. The difference between the basic DF test and the ADF test is that the latter makes is to account for more lags. The test of whether a series is stationary is a test of whether a series is integrated. An integrated series of order `n`

is a series that must be differenced `n`

times to become stationary.

```
import random
from statsmodels.tsa.stattools import adfuller
def gen_ts(start, coefs, count, error):
assert(len(start) == len(coefs))
assert(count > len(start))
lst = start + [0] * (count - len(start))
for i in range(len(start), count):
lst[i] = random.uniform(-0.5, 0.5) * error
for j in range (1, len(start)+1):
lst[i] += coefs[j-1] * lst[i-j]
return lst
v = gen_ts([0, 1, 2], [0.5, 0.2, 0.1], 100, 1.0) # sum of coefficients < 1
plt.plot(v)
# automatically test for the best lag to use
# AIC comes from https://en.wikipedia.org/wiki/Akaike_information_criterion
p_value = adfuller(v, autolag='AIC')[1]
print(p_value)
```

For detecting auto correlation, we introduce two measures:

- The
*ACF*- the autocorrelation between the value at`t`

and`t-n`

,*including*the intermediary values,`(t-1 .. t-n-1)`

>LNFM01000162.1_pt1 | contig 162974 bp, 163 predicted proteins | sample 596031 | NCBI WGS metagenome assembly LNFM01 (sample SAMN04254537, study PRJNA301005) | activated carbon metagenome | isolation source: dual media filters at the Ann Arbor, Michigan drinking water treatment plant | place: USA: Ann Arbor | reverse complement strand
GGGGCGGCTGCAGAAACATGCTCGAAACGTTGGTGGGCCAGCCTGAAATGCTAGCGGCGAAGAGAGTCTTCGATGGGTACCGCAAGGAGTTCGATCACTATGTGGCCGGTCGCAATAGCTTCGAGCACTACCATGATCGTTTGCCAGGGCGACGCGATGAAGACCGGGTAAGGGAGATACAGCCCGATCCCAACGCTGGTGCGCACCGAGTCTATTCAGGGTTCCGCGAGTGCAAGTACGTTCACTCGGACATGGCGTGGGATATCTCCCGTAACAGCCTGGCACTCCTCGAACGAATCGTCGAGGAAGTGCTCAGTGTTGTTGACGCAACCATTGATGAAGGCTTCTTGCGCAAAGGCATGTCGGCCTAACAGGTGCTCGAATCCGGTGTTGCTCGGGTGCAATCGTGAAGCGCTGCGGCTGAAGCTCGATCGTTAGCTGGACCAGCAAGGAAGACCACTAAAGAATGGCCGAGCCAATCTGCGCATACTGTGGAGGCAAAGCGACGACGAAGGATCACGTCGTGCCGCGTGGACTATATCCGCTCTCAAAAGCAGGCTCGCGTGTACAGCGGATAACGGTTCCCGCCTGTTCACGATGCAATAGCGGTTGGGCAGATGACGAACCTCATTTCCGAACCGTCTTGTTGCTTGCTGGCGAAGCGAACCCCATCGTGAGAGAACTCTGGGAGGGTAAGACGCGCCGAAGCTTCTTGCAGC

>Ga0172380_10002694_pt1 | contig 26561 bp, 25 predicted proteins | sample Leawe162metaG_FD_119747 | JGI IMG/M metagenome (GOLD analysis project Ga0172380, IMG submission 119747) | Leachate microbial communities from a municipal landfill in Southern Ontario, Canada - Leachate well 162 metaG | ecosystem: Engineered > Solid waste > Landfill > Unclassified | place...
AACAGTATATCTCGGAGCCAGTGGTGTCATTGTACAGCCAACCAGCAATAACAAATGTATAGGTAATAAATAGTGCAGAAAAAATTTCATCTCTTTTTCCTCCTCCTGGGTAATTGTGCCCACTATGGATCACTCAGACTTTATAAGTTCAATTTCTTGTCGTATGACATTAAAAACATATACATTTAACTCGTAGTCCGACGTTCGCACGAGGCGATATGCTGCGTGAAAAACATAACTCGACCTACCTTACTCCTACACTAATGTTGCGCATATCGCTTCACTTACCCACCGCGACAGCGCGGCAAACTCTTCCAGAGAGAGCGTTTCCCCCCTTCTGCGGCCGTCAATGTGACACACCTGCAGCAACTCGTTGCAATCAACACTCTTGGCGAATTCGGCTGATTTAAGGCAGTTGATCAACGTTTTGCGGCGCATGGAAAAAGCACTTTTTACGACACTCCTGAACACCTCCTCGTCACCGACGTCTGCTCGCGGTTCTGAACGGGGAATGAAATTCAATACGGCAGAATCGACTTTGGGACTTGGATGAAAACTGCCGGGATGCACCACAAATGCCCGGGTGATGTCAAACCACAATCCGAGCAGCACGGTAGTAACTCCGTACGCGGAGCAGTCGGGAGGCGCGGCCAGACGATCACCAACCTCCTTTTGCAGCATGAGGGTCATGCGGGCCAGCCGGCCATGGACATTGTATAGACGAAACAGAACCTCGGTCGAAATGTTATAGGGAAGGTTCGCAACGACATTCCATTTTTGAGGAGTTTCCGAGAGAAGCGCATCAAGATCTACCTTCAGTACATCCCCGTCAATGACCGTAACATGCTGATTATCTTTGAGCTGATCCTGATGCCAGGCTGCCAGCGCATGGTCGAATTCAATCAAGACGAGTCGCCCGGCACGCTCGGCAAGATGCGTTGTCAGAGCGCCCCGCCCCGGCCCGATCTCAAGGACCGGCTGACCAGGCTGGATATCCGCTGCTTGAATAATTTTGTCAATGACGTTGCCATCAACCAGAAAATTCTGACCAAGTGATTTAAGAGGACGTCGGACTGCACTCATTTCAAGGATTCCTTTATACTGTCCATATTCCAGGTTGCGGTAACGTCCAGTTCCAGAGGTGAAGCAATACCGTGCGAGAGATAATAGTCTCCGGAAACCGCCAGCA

. E.g. the effect of prices 2 months ago vs the prices today, including the effect of the prices 2 months ago on the prices 1 month ago and the prices from 1 month ago on today’s prices. - The
*PACF*- the autocorrelation between the value at`t`

and`t-n`

*excluding*the intermediary values.

The ACF is the Pearson correlation between the values `ti`

and the lagged `ti-k`

values. For the PACF we do a regression on the values of the timeseries at time `ti`

on the `ti-k`

of the form `ti=phi_1*ti_-1 + phi_2*ti_-2 + ... + phi_k*ti_-k + error_term`

- autoregressive lag `k`

. `phi_k`

is our PACF(k).

To plot these a real dataset:

```
import pandas as pd
lynx_df = pd.read_csv("/content/drive/MyDrive/Datasets/LYNXdata.csv",
index_col=0,
header=0,
names=['year', 'trappings'])
```

And then transform it to time-annotated series:

```
lynx_ts = pd.Series(
lynx_df["trappings"].values,
pd.date_range('31/12/1821',
periods=len(lynx_df),
freq='A-DEC'))
lynx_ts.plot()
```

```
from statsmodels.graphics.tsaplots import plot_acf, plot_pacf
plot_acf(lynx_ts, lags=100)
plot_pacf(lynx_ts, lags=10)
```

We see in these charts that autocorrelation decreases as we look backwards in the series. This means that we are likely dealing with an auto-regressive process. If we are to build an auto-regressive model for this series we’ll probably consider the coefficients for the 1, 2, 4 and 6 lags. The blue bands are the error margin; everything within the bands are not statistically significant. The coefficient with index 0 is always 1, as it is the correlation of the timeseries with itself.

A series can be stationary, that is the mean is 0 and the variance constant with time, but with no lag auto-correlation, no matter the lag value. Such a series is called white noise and it is not predictable.